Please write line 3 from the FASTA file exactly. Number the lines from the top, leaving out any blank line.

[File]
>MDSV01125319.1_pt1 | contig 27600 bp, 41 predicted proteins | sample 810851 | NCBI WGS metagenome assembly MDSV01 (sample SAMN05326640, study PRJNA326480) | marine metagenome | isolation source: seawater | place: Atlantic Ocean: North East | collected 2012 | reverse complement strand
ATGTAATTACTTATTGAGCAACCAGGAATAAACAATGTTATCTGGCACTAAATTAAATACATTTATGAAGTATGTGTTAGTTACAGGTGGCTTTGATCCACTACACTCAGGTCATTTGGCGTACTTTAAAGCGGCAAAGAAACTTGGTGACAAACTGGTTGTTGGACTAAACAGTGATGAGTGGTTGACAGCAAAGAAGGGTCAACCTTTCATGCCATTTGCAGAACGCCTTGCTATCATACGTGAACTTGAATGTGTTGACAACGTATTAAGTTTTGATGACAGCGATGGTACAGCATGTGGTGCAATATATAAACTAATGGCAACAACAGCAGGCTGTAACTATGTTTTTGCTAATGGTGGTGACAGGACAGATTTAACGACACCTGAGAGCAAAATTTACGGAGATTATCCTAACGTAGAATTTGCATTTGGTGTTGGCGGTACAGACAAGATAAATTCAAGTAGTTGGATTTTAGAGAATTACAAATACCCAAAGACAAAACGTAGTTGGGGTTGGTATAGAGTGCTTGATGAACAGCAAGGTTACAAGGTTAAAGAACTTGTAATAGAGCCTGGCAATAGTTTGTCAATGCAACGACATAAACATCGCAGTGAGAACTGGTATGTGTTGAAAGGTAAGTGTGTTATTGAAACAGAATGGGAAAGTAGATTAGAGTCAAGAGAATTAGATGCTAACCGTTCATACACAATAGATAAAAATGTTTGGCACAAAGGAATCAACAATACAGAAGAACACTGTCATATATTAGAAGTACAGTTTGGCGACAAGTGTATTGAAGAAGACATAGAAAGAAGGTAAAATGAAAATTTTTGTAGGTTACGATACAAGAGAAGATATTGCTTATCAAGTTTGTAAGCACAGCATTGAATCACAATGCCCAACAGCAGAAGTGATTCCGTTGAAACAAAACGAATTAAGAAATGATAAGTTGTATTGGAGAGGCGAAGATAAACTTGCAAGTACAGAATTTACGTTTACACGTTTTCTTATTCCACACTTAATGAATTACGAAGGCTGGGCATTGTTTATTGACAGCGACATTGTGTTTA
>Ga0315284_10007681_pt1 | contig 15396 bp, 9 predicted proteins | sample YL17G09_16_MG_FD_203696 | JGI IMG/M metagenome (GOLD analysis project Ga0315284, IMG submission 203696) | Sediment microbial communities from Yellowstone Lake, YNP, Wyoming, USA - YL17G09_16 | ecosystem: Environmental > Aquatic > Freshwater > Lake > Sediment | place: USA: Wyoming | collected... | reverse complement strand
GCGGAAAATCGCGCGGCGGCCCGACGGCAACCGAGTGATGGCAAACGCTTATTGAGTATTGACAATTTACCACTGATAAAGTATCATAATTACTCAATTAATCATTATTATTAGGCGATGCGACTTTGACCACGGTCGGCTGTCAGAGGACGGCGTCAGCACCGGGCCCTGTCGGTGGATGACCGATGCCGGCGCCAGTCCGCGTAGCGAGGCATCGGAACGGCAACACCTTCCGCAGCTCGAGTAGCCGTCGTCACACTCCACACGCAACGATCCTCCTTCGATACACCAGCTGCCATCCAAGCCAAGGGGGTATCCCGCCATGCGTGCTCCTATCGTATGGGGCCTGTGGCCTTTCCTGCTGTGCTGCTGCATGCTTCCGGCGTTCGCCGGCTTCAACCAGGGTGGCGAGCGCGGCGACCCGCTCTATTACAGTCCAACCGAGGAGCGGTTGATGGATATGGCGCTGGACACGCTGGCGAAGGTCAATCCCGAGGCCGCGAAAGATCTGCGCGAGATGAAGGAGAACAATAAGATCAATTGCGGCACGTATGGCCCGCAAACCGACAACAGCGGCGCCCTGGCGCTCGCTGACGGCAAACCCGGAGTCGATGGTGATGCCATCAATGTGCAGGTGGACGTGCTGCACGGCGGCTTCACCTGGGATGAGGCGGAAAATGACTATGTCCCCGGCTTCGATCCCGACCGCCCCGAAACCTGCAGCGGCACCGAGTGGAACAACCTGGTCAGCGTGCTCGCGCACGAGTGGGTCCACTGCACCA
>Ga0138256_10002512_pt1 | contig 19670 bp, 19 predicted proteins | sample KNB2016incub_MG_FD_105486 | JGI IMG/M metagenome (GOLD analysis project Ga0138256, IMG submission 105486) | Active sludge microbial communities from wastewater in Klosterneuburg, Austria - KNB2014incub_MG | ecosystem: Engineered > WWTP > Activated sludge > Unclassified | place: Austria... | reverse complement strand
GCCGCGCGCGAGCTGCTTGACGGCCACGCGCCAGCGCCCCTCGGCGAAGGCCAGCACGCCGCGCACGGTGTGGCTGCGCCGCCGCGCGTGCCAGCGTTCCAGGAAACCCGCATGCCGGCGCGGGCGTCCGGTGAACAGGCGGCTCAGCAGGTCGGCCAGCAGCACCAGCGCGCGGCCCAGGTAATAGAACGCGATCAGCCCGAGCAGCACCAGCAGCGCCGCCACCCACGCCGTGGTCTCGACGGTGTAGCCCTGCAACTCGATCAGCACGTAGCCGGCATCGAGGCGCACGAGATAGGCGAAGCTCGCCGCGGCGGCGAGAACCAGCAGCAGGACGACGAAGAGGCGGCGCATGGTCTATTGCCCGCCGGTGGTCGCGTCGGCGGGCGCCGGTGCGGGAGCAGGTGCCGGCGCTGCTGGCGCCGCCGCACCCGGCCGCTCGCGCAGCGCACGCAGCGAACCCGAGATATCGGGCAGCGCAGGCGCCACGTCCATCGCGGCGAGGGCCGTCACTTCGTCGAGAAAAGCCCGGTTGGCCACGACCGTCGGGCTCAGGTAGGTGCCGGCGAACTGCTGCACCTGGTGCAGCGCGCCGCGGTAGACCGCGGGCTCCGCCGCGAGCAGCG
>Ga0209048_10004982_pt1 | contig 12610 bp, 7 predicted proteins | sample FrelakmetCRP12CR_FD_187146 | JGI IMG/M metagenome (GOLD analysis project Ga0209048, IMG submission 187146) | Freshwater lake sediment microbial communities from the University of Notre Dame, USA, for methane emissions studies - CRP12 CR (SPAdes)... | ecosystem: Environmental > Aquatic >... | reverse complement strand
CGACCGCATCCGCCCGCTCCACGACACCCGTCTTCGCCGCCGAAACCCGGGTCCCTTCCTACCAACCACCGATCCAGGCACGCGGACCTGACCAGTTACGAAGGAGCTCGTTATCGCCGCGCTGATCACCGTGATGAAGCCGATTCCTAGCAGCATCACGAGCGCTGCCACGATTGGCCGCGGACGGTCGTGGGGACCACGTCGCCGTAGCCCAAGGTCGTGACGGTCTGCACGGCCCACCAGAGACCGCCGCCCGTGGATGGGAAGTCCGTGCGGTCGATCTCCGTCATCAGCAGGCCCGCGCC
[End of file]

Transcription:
>Ga0315284_10007681_pt1 | contig 15396 bp, 9 predicted proteins | sample YL17G09_16_MG_FD_203696 | JGI IMG/M metagenome (GOLD analysis project Ga0315284, IMG submission 203696) | Sediment microbial communities from Yellowstone Lake, YNP, Wyoming, USA - YL17G09_16 | ecosystem: Environmental > Aquatic > Freshwater > Lake > Sediment | place: USA: Wyoming | collected... | reverse complement strand